GHANA CANNOT BE DEVELOPED IN A VACUUM
The development of Ghana has taken many dimensional discussions. While some are with the belief that infrastructure is the panacea to development, others have a different view which has not been clearly spelt out.
What remain generally accepted is the fact that a nation cannot develop without hospitals for the citizens to attend when sick, schools to attend for knowledge, factories for those who would come out from the schools to work. In its general sense, jobs cannot be established in a vacuum.
As Ghana prepares for elections this year, many factors come to play. The view of the Ghanaian economy can be taken from different angles. To the farmer far away, he requires good roads for his produce to reach the market for him to earn some income. To the fisherman, he requires outboard motors to work, to the market woman, goods must reach her in a state preferred by consumers. To the engineer, government roads must be awarded to him to make a living, to the graduate, first of all, the schools must be there to attend and jobs must be made available when he completes school.
In all of these, the government of the day is required to meet all the expectations of these various categories of people. At any given time, an action of government must be tailored at meeting the needs of these people.
As a nation, we must consider that our crave for quick development is constrained by the unavailability of resources. Actions of previous governments have committed the current government to pay facilities that have matured and are due for settlement. While at that, new resources must be acquired to address the challenges of today.
This has made the business of governance much tougher for us as a people. Low prices of crude oil on the international market as an oil producing country, low domestic income as a result of inefficiency in our tax system, have all made revenue at the disposal of government insufficient to meet our developmental needs.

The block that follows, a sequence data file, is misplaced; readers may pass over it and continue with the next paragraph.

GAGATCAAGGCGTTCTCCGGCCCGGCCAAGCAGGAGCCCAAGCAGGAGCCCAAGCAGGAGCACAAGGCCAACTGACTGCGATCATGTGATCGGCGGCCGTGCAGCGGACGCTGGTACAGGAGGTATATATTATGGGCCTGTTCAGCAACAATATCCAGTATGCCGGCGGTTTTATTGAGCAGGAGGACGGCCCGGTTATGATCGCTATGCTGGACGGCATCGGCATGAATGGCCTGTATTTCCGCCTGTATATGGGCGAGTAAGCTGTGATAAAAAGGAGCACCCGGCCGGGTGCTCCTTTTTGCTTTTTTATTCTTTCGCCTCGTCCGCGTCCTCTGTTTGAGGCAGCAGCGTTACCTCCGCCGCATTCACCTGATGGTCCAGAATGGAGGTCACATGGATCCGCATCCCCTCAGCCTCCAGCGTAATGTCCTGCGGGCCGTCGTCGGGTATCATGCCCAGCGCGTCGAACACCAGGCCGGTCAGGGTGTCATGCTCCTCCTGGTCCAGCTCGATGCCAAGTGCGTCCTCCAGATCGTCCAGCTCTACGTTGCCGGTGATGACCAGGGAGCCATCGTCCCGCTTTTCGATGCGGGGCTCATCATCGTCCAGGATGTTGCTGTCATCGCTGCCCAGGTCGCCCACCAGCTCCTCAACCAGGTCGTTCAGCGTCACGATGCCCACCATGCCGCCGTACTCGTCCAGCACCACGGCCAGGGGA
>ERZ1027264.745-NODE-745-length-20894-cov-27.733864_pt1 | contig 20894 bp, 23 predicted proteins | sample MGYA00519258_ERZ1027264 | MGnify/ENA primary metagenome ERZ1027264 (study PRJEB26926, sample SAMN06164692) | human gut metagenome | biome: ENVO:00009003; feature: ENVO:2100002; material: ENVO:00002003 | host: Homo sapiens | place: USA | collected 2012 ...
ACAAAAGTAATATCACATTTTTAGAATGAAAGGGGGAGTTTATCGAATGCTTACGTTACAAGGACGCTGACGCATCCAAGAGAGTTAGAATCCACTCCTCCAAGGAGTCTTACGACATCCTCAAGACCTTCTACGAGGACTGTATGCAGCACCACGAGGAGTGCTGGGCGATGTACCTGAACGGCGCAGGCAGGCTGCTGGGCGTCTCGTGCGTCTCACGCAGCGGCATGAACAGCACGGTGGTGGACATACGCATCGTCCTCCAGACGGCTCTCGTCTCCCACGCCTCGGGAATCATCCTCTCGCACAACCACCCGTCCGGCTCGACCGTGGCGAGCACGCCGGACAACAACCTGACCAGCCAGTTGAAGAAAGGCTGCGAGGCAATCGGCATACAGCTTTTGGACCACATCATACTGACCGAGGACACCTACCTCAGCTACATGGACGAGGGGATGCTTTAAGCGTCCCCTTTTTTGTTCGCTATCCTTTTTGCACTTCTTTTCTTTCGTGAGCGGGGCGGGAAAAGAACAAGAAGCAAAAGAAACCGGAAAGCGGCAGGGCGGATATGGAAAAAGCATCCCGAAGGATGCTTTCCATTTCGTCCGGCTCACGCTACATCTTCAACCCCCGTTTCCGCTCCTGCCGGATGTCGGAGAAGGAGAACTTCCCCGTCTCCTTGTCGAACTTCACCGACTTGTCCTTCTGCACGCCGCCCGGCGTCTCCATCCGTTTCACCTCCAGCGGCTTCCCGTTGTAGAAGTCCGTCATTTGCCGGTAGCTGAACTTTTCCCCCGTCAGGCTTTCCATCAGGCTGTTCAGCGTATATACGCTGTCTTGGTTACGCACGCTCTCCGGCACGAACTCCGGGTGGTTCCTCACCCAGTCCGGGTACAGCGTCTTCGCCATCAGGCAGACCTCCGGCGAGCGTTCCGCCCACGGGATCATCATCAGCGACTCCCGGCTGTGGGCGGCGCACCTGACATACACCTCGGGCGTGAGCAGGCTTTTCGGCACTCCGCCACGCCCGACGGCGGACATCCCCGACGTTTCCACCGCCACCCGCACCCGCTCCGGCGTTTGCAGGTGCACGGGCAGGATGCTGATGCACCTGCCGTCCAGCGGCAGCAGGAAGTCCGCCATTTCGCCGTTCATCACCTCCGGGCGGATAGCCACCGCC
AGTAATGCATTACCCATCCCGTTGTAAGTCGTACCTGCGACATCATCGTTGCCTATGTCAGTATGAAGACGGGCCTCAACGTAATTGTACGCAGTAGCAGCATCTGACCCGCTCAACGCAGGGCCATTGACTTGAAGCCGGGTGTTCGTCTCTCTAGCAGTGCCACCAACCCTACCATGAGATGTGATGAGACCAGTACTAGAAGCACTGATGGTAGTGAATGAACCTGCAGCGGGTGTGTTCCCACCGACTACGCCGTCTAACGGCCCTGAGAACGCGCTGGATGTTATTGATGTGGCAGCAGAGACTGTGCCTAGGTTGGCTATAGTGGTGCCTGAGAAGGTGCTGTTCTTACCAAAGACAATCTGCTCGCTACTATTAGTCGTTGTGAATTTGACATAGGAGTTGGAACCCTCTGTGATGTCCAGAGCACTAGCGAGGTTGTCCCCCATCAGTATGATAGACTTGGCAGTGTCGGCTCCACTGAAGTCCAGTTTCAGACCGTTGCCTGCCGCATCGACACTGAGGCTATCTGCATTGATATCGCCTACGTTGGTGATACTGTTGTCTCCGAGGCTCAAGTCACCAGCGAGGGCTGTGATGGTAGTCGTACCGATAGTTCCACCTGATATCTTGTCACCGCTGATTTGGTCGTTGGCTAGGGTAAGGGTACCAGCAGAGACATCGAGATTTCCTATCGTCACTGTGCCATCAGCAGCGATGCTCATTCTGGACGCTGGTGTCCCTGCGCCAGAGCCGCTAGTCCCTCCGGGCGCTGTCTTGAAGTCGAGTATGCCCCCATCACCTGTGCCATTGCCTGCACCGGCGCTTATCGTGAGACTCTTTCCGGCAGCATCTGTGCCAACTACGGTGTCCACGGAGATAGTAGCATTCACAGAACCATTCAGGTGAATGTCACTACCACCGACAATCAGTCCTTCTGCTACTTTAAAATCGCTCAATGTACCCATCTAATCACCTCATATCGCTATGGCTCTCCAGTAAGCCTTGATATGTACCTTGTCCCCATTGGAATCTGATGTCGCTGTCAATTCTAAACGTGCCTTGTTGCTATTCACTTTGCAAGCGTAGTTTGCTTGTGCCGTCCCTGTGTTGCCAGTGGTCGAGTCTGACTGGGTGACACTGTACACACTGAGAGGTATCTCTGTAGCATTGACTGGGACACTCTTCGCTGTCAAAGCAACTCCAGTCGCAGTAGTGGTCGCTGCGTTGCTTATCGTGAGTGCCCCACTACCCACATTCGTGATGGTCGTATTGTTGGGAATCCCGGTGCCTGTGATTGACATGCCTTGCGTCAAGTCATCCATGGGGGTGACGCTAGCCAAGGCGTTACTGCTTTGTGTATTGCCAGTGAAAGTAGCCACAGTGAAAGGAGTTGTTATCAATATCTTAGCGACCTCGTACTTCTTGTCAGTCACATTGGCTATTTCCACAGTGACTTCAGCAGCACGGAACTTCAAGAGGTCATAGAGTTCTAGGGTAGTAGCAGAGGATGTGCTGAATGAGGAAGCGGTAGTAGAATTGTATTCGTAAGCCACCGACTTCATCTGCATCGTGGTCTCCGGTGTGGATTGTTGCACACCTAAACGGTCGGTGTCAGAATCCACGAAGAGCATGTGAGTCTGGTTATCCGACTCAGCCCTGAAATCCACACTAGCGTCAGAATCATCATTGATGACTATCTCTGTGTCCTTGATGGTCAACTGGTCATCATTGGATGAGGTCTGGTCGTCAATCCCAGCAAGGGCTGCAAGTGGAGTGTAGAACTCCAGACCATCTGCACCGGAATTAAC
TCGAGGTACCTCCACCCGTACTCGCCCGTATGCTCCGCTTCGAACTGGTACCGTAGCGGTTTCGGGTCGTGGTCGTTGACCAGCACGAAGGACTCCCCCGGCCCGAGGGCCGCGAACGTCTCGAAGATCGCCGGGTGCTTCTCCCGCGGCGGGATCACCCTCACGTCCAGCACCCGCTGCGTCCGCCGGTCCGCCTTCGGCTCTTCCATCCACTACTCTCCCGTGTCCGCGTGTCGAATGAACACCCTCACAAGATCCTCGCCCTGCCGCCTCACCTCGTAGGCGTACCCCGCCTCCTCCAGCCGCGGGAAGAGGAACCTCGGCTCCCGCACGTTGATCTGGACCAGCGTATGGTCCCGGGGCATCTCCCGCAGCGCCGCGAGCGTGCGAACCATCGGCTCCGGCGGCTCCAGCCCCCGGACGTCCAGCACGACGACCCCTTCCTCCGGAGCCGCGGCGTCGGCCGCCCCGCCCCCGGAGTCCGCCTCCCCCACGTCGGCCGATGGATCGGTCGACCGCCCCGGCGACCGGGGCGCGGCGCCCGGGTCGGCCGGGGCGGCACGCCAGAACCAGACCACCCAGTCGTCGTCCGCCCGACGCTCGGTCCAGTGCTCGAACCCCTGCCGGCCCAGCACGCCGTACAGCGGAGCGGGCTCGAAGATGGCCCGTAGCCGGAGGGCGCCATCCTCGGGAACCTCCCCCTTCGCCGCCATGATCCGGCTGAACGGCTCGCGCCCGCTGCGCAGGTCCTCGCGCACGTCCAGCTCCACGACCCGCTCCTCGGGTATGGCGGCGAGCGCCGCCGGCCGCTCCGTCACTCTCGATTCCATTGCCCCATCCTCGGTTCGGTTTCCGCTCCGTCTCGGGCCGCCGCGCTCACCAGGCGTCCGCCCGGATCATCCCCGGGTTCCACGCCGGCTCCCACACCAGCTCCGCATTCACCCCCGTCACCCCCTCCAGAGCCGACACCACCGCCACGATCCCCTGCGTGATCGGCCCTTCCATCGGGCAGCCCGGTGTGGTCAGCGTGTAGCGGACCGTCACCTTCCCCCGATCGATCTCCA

Considering the fluctuations in the money market with its attendant interest rate hikes, every serious government would seek to maximize any opportunity at any given time to fund its projects and policies.
Before considering an accelerated development, Ghana has basic infrastructure needs. To what extent can we say we have developed when as a nation we cannot treat basic sicknesses but have to resort to India, China or South Africa to treat? To what extent can we taunt ourselves as having developed when we still have major roads that are riddled with portholes?
To what extent can we say we have developed when we cannot provide structures to educate our people? To what extent can we say we have developed when schools remain under trees, when students from basic schools do not have secondary schools to attend and where teeming students from secondary schools cannot have affordable public universities to attend?
To what extent can we say we have developed when our citizens as of today still share water with cows, have a section even in the cities unable to have access to potable water giving cause to cholera and other avoidable health issues?
To what extent can we say we have developed when even as of today, we have about 25% of our population without electricity and with difficulties in supplying constant power to those who have access? To what extent can we boast of development?